At the end of the afternoon, we had lost Bruce.  We thought he might have gone home (someone heard mention of him going to do a drawing); but it transpired that he was "helping" the department chaps in the shed finishing off some of the flooring.  It doesn't look like "our" shed, now that 3/4 of the floor is covered in concrete!  :-)

Issues logged for 2807:
52 [correction by MY]: Not clack.  Slight blow-by on steam valve to RHS injector.
   {We knew about that - see "Monday", above}

54 [JC]: Steam leak on back of Y-splitter on fountain.
   {I'm sure this was reported before?  … and it turned out to be the condensing coil?}

55 [JC]: LHS piston gland blowing.

56 [JC]: Vac train pipe losing vac when light engine, res[ervoir] at 22"
   {This happened once before.  It seems to be a random event, happening once or twice per year.  It could even be a poorly-connected vacuum hose after uncoupling.  No action proposed.}

Loco Roster
2807 is rostered for every day up to Sunday 20th Sept.


Thursday, 10 September 2015

Maintenance Update (helicopter, Bachmann, flogged)

Saturday 5th
Only Dixie & I were working at Toddington.  Gil, Bill and others were at Winchcombe.  2807 was in service on Train 1.

Gil popped in, purely to give Dixie a job!  All of our electrical equipment has to have an identification tag attached to it - this was Dixie's job!  I had made a list of everything a few weeks ago, so at least he had a list to go by.  The cabinet with drills & angle-grinders in played up a bit.  The second drawer would not open!  Eventually, we took the top drawer out and I applied persuasion using a screwdriver and pair of pliers.  I think that's fixed it!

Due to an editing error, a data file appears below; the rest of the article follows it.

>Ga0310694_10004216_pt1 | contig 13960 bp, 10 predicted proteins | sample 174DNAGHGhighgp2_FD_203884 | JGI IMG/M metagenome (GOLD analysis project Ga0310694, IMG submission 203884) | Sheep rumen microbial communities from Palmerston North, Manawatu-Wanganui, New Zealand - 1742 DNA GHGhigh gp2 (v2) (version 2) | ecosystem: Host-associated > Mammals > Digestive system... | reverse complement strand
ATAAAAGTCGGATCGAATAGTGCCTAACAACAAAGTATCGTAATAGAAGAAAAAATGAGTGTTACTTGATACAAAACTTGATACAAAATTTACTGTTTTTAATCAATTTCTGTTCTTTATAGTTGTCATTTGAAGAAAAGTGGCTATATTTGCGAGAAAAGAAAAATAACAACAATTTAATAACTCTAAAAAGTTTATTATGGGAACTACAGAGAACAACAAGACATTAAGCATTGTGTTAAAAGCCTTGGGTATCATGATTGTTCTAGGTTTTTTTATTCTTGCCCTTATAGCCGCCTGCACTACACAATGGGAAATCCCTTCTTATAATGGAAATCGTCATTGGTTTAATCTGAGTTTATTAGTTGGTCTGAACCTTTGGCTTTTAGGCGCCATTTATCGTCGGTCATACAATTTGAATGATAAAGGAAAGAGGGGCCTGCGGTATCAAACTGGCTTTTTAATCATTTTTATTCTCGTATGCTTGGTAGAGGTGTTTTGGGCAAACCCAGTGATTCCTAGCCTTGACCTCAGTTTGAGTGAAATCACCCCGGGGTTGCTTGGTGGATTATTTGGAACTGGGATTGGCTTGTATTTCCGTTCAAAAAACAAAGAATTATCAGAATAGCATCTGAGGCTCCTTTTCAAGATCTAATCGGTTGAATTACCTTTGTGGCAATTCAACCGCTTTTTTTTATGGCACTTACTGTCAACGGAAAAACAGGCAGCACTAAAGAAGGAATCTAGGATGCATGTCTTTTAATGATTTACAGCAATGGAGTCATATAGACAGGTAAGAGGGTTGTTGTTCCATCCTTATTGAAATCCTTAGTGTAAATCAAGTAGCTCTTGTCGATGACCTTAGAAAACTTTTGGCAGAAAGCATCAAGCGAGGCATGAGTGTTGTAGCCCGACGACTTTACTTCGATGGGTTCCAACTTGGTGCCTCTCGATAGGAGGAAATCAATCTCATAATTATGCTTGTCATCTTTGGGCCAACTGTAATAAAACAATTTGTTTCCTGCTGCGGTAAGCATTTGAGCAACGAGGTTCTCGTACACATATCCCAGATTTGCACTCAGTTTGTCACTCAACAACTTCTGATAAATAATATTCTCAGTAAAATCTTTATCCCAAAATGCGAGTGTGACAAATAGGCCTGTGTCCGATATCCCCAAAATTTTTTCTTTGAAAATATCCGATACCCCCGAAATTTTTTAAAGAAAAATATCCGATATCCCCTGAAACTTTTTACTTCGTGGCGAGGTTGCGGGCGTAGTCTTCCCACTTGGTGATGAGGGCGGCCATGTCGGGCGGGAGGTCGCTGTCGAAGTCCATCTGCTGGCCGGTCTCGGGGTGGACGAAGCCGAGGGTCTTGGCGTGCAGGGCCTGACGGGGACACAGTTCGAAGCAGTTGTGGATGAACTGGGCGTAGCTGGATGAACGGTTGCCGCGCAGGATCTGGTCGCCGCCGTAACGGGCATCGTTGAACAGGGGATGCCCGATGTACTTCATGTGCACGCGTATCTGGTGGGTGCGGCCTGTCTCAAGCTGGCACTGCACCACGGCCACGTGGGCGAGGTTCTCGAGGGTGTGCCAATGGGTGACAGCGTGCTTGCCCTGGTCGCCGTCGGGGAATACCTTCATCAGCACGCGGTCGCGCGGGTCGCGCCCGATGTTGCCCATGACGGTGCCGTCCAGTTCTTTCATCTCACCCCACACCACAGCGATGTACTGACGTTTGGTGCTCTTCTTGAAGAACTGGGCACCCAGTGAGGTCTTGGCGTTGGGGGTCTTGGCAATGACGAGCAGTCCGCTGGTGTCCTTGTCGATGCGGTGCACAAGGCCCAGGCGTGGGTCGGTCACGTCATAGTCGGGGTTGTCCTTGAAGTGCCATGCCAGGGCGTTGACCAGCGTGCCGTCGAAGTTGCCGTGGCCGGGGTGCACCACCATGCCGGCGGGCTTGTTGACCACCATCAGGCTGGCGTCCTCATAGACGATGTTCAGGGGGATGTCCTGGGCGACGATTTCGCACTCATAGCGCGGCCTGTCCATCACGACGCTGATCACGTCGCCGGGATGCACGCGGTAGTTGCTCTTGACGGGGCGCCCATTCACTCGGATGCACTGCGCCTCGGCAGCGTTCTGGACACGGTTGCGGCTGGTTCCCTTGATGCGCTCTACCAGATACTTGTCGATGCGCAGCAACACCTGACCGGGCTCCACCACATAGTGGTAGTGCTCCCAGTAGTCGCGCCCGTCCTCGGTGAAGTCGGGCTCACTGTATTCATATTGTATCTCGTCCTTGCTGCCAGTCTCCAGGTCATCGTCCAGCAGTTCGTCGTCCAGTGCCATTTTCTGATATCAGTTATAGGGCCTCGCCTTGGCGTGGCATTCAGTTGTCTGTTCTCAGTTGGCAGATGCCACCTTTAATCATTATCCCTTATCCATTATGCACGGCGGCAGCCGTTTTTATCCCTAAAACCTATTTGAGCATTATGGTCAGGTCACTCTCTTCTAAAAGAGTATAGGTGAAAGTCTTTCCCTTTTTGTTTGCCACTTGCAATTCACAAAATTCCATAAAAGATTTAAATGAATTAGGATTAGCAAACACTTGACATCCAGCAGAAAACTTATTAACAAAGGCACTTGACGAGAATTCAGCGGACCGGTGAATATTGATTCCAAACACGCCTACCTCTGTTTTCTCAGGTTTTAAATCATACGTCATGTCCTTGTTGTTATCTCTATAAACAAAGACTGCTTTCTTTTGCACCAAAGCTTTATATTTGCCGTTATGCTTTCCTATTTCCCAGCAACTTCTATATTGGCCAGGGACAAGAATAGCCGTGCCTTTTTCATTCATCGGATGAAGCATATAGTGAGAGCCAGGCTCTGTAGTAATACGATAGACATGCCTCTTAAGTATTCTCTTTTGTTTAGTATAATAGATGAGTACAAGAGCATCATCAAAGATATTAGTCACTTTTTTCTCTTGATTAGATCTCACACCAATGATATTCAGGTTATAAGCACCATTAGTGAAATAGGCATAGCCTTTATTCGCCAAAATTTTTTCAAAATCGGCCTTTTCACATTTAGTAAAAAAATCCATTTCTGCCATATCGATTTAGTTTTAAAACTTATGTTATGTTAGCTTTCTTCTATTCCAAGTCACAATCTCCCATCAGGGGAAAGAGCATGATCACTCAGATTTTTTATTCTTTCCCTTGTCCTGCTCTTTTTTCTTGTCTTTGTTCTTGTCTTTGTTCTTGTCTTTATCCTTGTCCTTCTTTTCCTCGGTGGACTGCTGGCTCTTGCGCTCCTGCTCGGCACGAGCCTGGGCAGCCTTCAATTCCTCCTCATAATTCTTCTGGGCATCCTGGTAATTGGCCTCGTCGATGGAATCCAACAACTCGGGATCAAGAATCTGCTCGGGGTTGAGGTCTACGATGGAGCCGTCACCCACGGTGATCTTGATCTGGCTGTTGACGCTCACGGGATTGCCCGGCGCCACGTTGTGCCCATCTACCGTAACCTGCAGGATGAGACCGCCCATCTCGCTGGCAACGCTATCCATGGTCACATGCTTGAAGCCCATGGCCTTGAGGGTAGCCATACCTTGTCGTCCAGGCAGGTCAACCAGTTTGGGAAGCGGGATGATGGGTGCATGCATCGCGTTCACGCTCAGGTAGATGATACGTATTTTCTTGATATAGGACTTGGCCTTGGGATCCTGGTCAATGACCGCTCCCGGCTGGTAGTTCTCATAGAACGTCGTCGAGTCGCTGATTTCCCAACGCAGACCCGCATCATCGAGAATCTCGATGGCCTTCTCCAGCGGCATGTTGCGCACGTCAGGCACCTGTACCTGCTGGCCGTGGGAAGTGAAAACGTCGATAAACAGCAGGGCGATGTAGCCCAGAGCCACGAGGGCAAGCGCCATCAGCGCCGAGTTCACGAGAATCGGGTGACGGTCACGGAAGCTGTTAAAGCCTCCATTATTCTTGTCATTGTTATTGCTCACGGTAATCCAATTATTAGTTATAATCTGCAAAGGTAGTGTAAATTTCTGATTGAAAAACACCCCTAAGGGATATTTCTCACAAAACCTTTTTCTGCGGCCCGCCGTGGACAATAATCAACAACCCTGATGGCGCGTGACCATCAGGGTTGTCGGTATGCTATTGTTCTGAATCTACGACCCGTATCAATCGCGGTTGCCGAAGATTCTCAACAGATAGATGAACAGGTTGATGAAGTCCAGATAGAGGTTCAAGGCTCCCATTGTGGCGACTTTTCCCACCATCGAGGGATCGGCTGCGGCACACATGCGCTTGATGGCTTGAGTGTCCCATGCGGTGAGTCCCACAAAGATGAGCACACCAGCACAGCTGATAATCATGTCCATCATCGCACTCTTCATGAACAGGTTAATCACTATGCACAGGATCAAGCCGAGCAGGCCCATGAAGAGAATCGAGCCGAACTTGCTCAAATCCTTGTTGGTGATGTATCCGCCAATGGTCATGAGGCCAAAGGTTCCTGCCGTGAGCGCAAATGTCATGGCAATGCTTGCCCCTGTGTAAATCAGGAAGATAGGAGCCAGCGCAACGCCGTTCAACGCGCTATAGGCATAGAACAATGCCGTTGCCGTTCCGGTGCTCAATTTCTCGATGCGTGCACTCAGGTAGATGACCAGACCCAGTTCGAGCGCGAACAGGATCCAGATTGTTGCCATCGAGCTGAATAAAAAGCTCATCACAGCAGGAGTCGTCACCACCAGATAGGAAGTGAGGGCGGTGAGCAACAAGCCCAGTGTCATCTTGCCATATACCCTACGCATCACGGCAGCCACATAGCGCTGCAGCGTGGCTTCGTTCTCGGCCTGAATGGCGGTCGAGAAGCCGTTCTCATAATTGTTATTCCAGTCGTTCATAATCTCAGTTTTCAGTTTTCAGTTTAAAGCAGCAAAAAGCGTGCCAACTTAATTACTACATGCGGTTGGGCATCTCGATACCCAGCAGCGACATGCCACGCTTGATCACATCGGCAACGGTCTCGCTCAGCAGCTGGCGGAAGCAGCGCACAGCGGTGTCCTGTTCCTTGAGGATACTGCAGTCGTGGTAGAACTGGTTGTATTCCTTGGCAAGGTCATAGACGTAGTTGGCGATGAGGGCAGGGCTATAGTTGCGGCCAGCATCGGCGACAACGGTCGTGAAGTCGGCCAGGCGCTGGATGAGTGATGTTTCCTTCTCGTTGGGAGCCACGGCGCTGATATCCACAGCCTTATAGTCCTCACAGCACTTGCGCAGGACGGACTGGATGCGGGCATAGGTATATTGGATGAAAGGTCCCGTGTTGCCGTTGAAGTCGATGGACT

I was working away in the boot scraper factory.  Dixie assisted me in restocking the F&W plus putting some in the car boot for the Coffee Pot at Winchcombe.  Then we ambled over to the station to see 2807.  But … it was nowhere to be seen!  She should have been sitting in Platform 1 waiting to depart for Cheltenham … but she wasn't.  It transpired that someone* was flying about in a helicopter, taking videos of our line, and they wanted a steam train on the viaduct, so 2807 was sent onwards to Laverton (instead of the DMU).

It was pretty obvious when 2807 was approaching the viaduct (even though it is well out of sight of the station) because we could hear the bark as the driver opened her up!  I look forward to seeing the video.  She will have made a spectacular sight.